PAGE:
Statement: Government Shutdown

WASHINGTON, DC (December 22, 2018) — The American Planning Association's President Cynthia Bowen, FAICP, released the following statement today about the government shutdown:

"Today’s federal government shutdown is irresponsible. Many of the departments and programs shuttered by the lack of action on annual appropriations serve the core needs of the nation’s communities — housing, transportation, infrastructure. These programs form the backbone of the federal partnership with local leaders and communities. Federal investments that expand access to opportunity and boost prosperity should be the priority. Planners have a responsibility to serve all people in our communities.

"Government shutdowns and repeated continuing resolutions represent a failure of good governance that led to delays in vital investments, inefficiency, and unpredictability. Instead of putting a lump of coal in the collective national stocking, the White House and Congress need to finish the work of funding the government and provide support for the critical needs of the nation’s communities."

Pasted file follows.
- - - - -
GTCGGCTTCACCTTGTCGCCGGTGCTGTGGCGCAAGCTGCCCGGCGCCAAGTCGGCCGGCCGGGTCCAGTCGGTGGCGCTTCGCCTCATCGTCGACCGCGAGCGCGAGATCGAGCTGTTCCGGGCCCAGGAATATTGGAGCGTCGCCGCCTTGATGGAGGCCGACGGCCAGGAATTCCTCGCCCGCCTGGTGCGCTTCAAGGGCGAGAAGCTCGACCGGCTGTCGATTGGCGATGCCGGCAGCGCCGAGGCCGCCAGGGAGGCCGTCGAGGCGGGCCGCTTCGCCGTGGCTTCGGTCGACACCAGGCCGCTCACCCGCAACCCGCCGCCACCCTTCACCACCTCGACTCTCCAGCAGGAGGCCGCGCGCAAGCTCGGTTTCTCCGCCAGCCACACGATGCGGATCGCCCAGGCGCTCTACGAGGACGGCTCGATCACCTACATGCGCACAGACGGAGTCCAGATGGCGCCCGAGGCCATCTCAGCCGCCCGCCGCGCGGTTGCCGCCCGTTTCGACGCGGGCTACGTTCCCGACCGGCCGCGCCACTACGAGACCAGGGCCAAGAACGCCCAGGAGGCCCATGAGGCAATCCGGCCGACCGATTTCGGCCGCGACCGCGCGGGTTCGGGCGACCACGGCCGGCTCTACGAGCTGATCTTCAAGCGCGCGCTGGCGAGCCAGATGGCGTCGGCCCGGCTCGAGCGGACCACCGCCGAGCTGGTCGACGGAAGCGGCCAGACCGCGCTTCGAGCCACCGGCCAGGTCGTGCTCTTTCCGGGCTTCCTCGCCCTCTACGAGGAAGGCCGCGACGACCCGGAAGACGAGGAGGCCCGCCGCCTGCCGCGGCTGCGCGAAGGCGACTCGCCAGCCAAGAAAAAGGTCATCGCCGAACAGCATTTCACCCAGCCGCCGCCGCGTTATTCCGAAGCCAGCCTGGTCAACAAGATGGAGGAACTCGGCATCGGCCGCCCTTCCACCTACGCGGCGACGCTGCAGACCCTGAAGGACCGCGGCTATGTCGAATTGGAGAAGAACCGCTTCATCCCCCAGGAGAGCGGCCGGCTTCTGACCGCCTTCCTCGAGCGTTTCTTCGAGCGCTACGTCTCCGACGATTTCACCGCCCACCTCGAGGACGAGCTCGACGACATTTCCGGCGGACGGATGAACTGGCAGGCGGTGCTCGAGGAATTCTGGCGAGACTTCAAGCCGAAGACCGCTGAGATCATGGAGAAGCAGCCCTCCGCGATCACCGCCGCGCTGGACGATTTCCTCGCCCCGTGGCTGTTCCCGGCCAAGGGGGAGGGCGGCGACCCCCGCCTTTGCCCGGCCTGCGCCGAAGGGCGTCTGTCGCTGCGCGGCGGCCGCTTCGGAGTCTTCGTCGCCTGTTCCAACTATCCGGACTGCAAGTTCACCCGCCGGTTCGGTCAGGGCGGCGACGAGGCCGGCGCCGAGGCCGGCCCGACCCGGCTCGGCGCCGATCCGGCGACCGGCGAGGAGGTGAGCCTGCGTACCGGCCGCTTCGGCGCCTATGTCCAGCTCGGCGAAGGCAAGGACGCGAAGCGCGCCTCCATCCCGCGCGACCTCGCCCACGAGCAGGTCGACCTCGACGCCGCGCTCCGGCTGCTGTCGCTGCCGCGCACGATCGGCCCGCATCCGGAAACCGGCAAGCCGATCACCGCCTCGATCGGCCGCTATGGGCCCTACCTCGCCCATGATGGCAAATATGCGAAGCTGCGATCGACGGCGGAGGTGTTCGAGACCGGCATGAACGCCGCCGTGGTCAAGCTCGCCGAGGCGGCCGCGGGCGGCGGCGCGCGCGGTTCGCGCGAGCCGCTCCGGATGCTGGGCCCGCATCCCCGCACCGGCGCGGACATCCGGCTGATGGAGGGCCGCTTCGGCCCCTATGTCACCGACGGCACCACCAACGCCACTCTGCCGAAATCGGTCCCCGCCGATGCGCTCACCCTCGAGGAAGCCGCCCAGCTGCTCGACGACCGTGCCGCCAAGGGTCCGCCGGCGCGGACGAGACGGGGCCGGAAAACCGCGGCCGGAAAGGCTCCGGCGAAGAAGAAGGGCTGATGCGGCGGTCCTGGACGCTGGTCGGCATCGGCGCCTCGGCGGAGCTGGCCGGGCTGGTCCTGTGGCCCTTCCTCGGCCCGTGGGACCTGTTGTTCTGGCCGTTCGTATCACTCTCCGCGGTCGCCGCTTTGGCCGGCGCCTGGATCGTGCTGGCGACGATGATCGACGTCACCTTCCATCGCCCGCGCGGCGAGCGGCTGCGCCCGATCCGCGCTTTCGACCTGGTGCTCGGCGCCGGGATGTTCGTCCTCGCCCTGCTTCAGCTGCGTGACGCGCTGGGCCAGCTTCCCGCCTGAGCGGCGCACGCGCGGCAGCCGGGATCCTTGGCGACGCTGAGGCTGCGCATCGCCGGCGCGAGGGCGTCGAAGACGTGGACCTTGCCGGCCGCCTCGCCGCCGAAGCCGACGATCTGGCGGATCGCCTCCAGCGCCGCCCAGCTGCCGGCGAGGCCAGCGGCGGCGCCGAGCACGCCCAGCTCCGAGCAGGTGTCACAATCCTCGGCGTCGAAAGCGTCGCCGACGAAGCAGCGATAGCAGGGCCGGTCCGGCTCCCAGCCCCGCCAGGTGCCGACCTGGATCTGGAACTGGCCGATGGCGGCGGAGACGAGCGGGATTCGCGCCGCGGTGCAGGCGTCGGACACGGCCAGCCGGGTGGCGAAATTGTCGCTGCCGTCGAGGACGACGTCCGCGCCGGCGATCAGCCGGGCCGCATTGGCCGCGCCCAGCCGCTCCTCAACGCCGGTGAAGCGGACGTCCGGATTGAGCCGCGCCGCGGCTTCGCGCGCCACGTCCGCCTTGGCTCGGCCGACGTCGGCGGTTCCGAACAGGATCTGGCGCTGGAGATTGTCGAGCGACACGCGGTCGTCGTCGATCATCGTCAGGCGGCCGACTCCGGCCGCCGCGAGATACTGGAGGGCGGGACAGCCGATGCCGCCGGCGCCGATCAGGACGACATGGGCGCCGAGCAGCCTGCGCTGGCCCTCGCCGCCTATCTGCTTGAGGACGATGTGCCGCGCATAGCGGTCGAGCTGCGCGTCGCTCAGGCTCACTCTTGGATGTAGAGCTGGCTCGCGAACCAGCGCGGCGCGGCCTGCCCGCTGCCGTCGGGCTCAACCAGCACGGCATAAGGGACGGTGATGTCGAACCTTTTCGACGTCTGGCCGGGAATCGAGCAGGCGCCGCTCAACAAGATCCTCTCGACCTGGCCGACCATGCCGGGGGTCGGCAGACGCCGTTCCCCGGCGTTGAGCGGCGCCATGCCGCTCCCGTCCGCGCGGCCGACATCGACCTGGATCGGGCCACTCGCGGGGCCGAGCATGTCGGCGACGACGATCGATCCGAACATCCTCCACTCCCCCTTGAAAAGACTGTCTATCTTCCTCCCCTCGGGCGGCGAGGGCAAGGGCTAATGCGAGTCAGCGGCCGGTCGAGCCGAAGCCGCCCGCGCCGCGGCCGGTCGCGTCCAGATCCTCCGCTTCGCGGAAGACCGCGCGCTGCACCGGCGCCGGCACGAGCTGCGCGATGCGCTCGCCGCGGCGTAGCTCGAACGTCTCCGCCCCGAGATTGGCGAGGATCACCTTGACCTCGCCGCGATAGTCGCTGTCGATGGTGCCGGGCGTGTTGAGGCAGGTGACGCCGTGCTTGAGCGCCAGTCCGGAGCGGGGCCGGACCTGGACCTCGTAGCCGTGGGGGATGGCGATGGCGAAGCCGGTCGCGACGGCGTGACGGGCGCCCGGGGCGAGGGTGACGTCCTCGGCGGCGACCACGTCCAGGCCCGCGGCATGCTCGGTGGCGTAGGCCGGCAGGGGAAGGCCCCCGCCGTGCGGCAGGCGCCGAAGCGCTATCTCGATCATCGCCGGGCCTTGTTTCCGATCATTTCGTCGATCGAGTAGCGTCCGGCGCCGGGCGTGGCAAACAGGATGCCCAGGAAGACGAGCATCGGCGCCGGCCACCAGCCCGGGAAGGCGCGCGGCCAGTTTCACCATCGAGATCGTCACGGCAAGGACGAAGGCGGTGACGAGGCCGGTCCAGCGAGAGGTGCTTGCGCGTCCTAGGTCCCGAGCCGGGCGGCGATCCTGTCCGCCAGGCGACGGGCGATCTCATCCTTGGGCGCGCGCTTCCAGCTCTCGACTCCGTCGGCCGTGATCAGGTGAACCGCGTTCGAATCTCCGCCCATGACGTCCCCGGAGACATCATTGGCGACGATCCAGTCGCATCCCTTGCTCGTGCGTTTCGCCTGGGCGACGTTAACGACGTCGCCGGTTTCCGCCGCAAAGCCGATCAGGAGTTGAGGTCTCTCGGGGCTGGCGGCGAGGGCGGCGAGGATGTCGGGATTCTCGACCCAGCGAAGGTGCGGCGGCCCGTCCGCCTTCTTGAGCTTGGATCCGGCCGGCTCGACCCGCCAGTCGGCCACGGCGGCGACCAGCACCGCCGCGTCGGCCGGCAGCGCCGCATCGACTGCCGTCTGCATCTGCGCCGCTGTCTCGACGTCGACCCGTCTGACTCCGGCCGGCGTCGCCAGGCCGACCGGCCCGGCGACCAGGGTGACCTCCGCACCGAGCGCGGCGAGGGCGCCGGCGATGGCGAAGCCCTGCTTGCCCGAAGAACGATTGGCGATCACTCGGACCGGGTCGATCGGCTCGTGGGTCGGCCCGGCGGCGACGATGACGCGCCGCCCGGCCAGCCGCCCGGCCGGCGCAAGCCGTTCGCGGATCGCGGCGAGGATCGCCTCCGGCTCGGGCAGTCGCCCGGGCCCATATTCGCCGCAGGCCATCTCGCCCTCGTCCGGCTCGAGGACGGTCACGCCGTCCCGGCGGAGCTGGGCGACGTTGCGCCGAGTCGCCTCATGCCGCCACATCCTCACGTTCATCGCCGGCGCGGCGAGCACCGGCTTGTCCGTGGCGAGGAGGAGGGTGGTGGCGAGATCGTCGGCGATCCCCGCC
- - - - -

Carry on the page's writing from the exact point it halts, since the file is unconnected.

For additional legislative updates and information on federal legislation impacting the nation's communities, visit APA's Legislative Action Center or follow the APA policy blog. Members can join the Planners' Advocacy Network to elevate the planning voice in relation to federal policy.

The American Planning Association is an independent, not-for-profit educational organization that provides vital leadership in creating great communities for all. APA and its professional institute, the American Institute of Certified Planners, are dedicated to advancing the profession of planning — physical, economic and social — to foster quality of life for all residents. The 40,000 members work in concert with community members, civic leaders, and business interests to create communities that enrich people's lives. Through its philanthropic work, the APA Foundation helps to reduce economic and social barriers to planning. APA has offices in Washington, D.C., and Chicago. Learn more at www.planning.org.